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April 11, 1966

Treatment of Refractory Angina Pectoris With Nitroglycerin and Graded Exercise

Author Affiliations

From the departments of cardiology (Dr. Kaufman) and internal medicine (Dr. Anslow), Harper Hospital, Wayne State University School of Medicine, Detroit, and William Beaumont Hospital, Royal Oaks, Mich (Dr. Kaufman).

JAMA. 1966;196(2):151-155. doi:10.1001/jama.1966.03100150097023

The treatment of 17 persons incapacitated by refractory angina pectoris was initiated during a three-week hospital program. The patients ranged in age from the mid 30's to mid 60's and included one woman and 16 men. They were unable to walk more than half a block without inducing anginal attacks. These patients required daily 15 to 25 nitroglycerin tablets taken sublingually. The program consisted of graded increments of treadmill exercise preceded by administration of nitroglycerin and with continuous cardiac monitoring. Its basis was to increase the work load of the heart during the maximal dilatory effects of nitroglycerin taken sublingually, the end result being permanent enlargement of the collateral circulation and more efficient myocardial extraction of oxygen.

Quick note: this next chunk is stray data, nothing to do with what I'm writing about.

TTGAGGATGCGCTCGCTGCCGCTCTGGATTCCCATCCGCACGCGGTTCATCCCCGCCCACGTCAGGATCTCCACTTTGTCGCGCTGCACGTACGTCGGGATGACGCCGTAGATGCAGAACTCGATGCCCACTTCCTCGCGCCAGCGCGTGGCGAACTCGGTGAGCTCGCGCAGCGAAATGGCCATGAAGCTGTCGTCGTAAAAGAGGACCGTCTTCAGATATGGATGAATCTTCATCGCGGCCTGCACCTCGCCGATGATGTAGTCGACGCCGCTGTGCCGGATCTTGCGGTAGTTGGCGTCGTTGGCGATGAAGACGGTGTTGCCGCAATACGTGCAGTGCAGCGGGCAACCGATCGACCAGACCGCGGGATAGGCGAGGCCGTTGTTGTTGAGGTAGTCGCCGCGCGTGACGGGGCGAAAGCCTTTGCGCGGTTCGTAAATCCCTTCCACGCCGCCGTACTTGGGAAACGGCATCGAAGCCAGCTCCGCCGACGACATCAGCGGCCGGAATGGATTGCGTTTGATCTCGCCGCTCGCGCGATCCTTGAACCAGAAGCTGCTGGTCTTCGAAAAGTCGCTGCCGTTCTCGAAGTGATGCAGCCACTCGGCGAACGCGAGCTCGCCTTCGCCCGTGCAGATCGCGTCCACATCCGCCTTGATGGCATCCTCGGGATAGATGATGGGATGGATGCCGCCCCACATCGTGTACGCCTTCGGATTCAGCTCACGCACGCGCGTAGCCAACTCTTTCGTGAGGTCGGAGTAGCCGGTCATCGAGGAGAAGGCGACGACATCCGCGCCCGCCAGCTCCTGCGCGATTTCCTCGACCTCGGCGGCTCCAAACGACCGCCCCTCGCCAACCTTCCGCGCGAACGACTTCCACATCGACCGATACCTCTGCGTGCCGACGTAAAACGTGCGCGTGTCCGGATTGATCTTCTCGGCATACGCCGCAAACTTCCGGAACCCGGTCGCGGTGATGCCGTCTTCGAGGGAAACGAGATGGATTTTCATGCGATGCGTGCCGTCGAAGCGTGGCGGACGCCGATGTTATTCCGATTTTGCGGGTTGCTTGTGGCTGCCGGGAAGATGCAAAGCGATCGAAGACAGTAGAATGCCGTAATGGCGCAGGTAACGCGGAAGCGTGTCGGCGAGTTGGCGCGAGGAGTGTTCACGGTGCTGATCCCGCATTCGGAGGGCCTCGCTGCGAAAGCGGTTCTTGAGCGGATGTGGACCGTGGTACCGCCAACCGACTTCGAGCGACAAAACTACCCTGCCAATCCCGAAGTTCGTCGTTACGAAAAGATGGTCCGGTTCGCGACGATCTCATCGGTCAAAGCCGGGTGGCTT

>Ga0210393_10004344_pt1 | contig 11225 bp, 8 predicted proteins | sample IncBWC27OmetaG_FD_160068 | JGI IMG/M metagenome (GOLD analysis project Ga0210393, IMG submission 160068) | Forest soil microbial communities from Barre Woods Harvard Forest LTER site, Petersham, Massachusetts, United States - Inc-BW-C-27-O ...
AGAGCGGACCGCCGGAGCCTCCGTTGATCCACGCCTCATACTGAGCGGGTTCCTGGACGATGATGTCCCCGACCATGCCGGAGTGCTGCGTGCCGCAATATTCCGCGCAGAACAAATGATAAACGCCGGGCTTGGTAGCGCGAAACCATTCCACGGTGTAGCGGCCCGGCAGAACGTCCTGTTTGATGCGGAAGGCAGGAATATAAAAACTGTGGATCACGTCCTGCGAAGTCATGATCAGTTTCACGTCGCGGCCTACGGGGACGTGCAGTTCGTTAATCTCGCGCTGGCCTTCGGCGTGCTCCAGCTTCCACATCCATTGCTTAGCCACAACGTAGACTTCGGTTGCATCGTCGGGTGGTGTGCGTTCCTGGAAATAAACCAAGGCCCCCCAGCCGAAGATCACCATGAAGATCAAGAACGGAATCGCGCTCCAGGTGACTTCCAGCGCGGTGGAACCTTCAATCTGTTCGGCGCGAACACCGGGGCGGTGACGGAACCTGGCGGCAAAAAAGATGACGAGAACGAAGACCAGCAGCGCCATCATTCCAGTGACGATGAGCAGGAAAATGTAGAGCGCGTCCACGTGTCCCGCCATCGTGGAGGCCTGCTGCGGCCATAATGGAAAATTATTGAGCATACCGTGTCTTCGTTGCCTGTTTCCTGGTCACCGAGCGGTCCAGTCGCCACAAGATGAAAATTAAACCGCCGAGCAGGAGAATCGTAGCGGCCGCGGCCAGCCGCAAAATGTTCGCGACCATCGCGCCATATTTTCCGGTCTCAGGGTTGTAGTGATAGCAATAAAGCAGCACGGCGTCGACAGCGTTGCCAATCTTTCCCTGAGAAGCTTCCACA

All 17 patients improved and none suffered further myocardial damage during or after the program, while continuing their exercises at home. Follow-up over one year has shown continued improvement in 15 patients.